Lottie Moon: All in for Christ

Lottie Moon, circa 1870

December is the time of year full of rich traditions. Many of us have traditions that are always significant parts of our celebrations, traditions that are meaningful and that we look forward to each holiday season.

WMU also has a holiday tradition to look forward to. Every Christmas season, WMU promotes a denomination-wide offering for those serving with the International Mission Board, using 100% of the funds collected for missionary support. This tradition has impacted thousands of missionaries and is significant because it is named after an important figure in Southern Baptist history. It is named for Lottie Moon, a remarkable missionary and pioneer of WMU. This offering is a tangible representation of her legacy and a continuing result of her willingness to be “all in” for Christ.


Coming to Christ

Charlotte “Lottie” Moon was born into a wealthy Southern family in 1840. Though her mother was a devout Christian and member of the Baptist tradition, Lottie was not converted until adulthood. For many years, she was a skeptic, due in part to the influence of her older sister Orianna. Orianna was one of the first women to graduate from medical school in America; she was incredibly intelligent, politically progressive, and intensely cynical of religion. The Holy Spirit was working on behalf of these 2 sisters despite their disbelief.

While on a trip to the Holy Land in the spring of 1858, Orianna’s eyes were opened to the gospel, and she returned home a believer in Jesus. God used Orianna to speak into Lottie’s life, and the younger sister began to reconsider religion. By winter of that same year, Lottie also came to know the saving power of Jesus. She professed her faith in Christ and was baptized December 22, 1858.1

Lottie was highly intelligent and one of the first American women to earn her master of arts degree. While in school, the desire to serve overseas began to grow in Lottie’s heart. She was ready to go immediately, but the Lord had her wait. She worked as a teacher and a nurse during the Civil War, trusting God with her desire to go overseas. Finally, after many years of uncertainty, Lottie’s dream became a reality. On September 1, 1873, she boarded a boat and set sail for China, leaving behind everything familiar to bring the gospel to those who had never heard it before.2

Lottie was accompanied by another one of her sisters, Edmonia, and other women and men who shared the call to missions. Upon their arrival in China, they quickly realized there were great challenges to the missionary life. While serving on the field, Lottie and her partners faced incredible difficulties, including political unrest, severe loneliness, debilitating famine, and funding needs.3 Edmonia eventually returned home, unable to take the pressure and hardships of life on the field.4 While the trials were deep and the difficulties constant, Lottie faithfully continued in her call. She taught in schools, traveled to many villages, planted churches, cared for children, and advocated for woman-to-woman discipleship. Missionary life was not easy, but Lottie was committed. She knew God had created her for this task, and she wasn’t going anywhere.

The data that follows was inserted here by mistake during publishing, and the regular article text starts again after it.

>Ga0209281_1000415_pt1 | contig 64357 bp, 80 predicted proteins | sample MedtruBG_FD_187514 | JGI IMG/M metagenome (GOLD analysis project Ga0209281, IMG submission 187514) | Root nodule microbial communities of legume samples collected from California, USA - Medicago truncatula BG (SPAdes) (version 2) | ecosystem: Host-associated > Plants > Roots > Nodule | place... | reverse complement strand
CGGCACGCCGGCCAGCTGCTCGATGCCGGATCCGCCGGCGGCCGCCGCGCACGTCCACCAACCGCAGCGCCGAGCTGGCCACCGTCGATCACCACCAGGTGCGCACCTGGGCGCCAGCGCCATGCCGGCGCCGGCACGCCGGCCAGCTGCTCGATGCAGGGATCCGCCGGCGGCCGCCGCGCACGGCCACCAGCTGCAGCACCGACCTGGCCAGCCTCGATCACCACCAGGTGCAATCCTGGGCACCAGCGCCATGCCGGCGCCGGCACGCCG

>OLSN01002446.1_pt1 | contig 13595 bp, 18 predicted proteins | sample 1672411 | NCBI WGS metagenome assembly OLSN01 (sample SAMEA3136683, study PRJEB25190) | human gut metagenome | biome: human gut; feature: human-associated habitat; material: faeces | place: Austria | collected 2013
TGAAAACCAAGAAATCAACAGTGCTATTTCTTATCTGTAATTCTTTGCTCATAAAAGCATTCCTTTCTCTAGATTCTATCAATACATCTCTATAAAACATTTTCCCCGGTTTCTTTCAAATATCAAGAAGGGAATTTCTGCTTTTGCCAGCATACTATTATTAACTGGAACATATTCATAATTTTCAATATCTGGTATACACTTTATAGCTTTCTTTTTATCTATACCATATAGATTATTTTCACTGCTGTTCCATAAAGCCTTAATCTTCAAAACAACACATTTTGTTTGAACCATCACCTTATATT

While on the field, Lottie communicated frequently with Southern Baptist women. She was vocal about the difficulties of the missions field and challenged those in the States to provide better support for missionaries. Her determined and insistent push for improvement was a pivotal factor in the formation of WMU. In addition to assisting in the establishment of the organization, Lottie also inspired WMU to take up an offering to support foreign missionaries. This began when Lottie refused to take her much overdue furlough until missionaries were in place to continue her work. She pleaded with WMU to raise the money to send 2 people to take over in her absence. WMU delivered, raising enough money to send not 2 but 3 people to relieve her.5 The 1888 fund-raiser was such a success that WMU continued to take it up every year, eventually developing into the Christmas offering we collect today.

Lottie served on the field faithfully, sacrificing her home, energy, and even her food for the sake of others. She gave her life for China, ministering there for almost 40 years until her death in 1912.6 Five years after Lottie died, WMU’s fund-raiser for foreign missions was named after her, engraining her name and her legacy into Southern Baptist history forever.7 The Lord honored Lottie’s commitment to His mission and blessed thousands of people through her work.


Go All In

In December, we, too, get to participate in this holiday tradition. As you prepare to give to the Lottie Moon Christmas Offering, reflect on the ways God used Lottie and ask Him how He wants to use you. The same God who used this tiny woman (she stood only 4 foot, 3 inches) in the 1800s to advance His kingdom is ready to use you too. God used Lottie’s life to bring many people to Himself and continues to use her legacy to bless those serving Him overseas. So go all in. Seek God’s call for your life, follow it wholeheartedly—and watch Him do more than you could ever ask or imagine.

Interested in learning more about Lottie? Check out Send the Light: The Story of Lottie Moon.

Selah Ulmer headshotSelah Ulmer is a recent seminary graduate in Kansas City, Missouri.



1Regina D. Sullivan. Lottie Moon: A Southern Baptist Missionary to China in History and Legend, (Baton Rouge: LSU Press, 2011), 23–24.

2Catherine B. Allen, The Legacy of Lottie Moon, (International Bulletin of Missionary Research, vol. 17, no. 4, 1993), 146.

3Sullivan, Lottie Moon, 150.

4Allen, The Legacy, 147–48.

5Allen, The Legacy, 150.

6Sullivan, Lottie Moon, 7–8.

7Sullivan, Lottie Moon, 8.


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